Off-the-shelf graphic processing units can perform SSL acceleration as fast as high-end commercial SSL hardware at a fraction of the cost, according to researchers in Korea and the U.S.
Called SSLShader, the proxy hardware handles termination of SSL sessions to and from servers and puts up impressive numbers for transactions per second and transfers of large files, according to a paper to be delivered Wednesday at the USENIX Symposium on Networked Systems Design and Implementation in Cambridge, Mass.
Use of SSL significantly increases the security of Web sites, but hasn't been as widely adopted as it might because of performance problems and the added costs. SSLShader could help address both, the researchers say.
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GPUs far outstrip hardware supported by CPUs, providing both high throughput and low latency, the researchers from Korea Advanced Institute of Science and Technology (KAIST) and the University of Washington say.
By sorting cryptographic operations of the same type and queuing them through the same GPU kernel, SSLShader takes advantage of the GPUs' massive parallel computing capacity. GPUs are called into play only when there is a sufficiently large batch of similar requests. Unless requests hit a certain threshold, the CPUs perform better, the researchers say, so they have developed an offloading algorithm within SSLShader to determine when the GPUs should kick in.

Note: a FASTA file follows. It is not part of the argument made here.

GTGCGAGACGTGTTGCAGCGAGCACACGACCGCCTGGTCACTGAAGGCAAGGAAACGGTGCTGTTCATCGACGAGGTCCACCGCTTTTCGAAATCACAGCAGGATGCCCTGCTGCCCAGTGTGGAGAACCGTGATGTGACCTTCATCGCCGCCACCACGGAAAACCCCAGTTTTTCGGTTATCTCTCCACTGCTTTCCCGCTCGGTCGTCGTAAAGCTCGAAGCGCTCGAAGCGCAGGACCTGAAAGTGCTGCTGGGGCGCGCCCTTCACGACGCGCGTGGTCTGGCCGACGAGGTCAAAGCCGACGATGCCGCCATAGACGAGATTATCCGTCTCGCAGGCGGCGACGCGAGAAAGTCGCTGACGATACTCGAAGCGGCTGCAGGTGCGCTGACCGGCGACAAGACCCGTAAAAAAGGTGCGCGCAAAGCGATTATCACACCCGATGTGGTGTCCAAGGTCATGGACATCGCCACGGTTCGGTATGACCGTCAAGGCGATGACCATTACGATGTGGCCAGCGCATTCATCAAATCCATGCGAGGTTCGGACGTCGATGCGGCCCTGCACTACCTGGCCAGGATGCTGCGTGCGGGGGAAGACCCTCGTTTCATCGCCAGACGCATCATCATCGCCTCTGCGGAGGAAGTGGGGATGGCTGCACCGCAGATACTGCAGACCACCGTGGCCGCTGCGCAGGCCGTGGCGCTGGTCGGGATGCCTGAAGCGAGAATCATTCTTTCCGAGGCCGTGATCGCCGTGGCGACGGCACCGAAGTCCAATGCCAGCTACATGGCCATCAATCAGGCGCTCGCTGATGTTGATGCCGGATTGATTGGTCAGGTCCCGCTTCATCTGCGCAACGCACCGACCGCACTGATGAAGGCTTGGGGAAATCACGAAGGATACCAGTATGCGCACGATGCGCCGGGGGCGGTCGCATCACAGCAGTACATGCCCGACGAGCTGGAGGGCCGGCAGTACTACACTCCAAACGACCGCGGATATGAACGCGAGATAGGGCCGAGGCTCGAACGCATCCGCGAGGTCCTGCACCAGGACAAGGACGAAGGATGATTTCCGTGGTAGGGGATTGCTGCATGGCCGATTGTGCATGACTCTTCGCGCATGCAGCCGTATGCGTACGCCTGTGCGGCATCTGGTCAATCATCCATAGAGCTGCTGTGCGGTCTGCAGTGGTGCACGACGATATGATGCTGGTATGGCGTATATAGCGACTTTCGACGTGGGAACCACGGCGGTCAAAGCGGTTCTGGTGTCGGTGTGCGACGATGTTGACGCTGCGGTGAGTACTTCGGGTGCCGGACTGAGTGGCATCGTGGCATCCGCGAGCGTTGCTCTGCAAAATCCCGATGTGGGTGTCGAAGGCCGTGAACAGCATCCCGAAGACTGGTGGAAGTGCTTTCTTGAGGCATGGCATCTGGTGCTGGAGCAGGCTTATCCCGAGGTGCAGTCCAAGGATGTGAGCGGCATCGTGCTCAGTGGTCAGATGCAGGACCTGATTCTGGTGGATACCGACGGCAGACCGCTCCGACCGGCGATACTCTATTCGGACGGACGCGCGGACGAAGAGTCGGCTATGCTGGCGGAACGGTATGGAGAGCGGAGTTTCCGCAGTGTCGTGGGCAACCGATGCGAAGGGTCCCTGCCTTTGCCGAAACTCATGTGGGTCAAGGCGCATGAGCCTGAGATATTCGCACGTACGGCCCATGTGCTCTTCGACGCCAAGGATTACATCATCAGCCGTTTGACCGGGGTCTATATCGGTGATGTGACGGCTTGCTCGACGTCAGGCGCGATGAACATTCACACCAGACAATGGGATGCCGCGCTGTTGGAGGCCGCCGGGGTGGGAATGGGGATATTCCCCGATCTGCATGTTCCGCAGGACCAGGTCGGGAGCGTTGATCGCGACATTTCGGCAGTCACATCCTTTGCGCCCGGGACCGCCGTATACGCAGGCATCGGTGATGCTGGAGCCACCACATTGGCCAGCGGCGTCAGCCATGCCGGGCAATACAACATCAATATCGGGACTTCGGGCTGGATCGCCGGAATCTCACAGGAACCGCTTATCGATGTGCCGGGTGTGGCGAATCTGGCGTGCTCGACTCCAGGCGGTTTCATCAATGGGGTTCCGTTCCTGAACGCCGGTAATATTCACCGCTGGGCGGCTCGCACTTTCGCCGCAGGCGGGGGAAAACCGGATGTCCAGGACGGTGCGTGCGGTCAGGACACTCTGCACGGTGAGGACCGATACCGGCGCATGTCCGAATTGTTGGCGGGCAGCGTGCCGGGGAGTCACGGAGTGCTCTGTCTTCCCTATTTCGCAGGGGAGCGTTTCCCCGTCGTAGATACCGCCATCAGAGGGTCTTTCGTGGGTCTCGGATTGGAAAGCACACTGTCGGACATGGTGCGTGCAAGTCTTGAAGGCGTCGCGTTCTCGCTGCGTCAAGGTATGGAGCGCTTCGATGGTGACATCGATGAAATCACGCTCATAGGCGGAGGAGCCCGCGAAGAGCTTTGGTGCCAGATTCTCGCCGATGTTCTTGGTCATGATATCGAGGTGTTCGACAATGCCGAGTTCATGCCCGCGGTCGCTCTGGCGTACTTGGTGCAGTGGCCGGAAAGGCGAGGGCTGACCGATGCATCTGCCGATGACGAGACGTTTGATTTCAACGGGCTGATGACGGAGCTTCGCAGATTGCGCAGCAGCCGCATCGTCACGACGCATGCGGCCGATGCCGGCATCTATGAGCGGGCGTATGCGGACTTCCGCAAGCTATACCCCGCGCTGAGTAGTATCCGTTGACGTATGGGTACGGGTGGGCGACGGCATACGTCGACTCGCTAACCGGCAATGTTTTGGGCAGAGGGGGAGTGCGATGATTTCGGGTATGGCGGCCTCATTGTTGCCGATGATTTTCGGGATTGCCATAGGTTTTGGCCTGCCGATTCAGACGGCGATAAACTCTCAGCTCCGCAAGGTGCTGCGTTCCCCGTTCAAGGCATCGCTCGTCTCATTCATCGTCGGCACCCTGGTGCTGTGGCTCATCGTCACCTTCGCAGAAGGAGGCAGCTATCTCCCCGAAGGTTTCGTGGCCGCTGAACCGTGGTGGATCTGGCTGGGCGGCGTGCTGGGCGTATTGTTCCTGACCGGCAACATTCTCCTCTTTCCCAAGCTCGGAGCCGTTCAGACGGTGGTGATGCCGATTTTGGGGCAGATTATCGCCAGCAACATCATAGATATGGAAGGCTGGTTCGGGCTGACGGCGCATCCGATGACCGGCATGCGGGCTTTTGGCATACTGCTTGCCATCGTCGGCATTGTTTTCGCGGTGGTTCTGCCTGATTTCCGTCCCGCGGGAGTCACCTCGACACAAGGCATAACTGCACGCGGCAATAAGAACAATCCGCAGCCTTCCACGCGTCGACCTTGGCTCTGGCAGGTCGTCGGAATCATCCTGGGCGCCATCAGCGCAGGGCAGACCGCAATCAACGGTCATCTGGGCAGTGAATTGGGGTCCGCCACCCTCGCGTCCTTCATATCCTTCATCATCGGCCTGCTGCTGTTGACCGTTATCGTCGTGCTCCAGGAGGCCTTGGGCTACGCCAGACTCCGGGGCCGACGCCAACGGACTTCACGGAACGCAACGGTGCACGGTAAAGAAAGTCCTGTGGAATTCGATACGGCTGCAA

The team ran OpenSSL on server hardware fitted with two Intel Xeon X5650 CPUs 24GB of memory and two NVIDIA GTX580 cards. The box had a Ubuntu Linux operating system and lightpd Web server software. The researchers compared performance of lightpd with OpenSSL vs. SSLShader with a variety of traffic. For processing 1024-bit RSA keys, lightpd achieved 11,200 transactions per second vs. SSLShader's 29,000 transactions per second.
For more secure 2048-bit RSA, lightpd with OpenSSL achieved 3,600 TPS while SSLShader reached 21,800 TPS, the researchers say.
Using GPUs for cryptographic operations when load is low can lead to high latency, the researchers found, hence the need for the offloading algorithm, which minimizes latency when load is light and maximizing throughput when the load is high, they say.
The researchers compared price per operation for the components used in their experiment - Intel Xeon X5650 CPU ($996) and NVIDIA GTX580 card ($499) - vs. the same measurements for the commercial NITROX SSL accelerator board (2,129).
For RSA key processing, the CPU achieved 19.9 operations per second for a dollar, the GPU achieved 185.3 operations per second for a dollar and the NITROX board achieved 30.5 operations per second for a dollar.
For SHA-1 processing, the CPU achieved 20.2Mbps per dollar; the GPU achieved 62.3Mbps per dollar and the NITORX board achieved 2.8Mbps per dollar, the researchers say.
"SSL Shader handles [29,000]SSL TPS and achieves 13Gbps bulk encryption throughput on commodity hardware," the researchers say. "We hope our work pushes SSL to a wider adoption than today."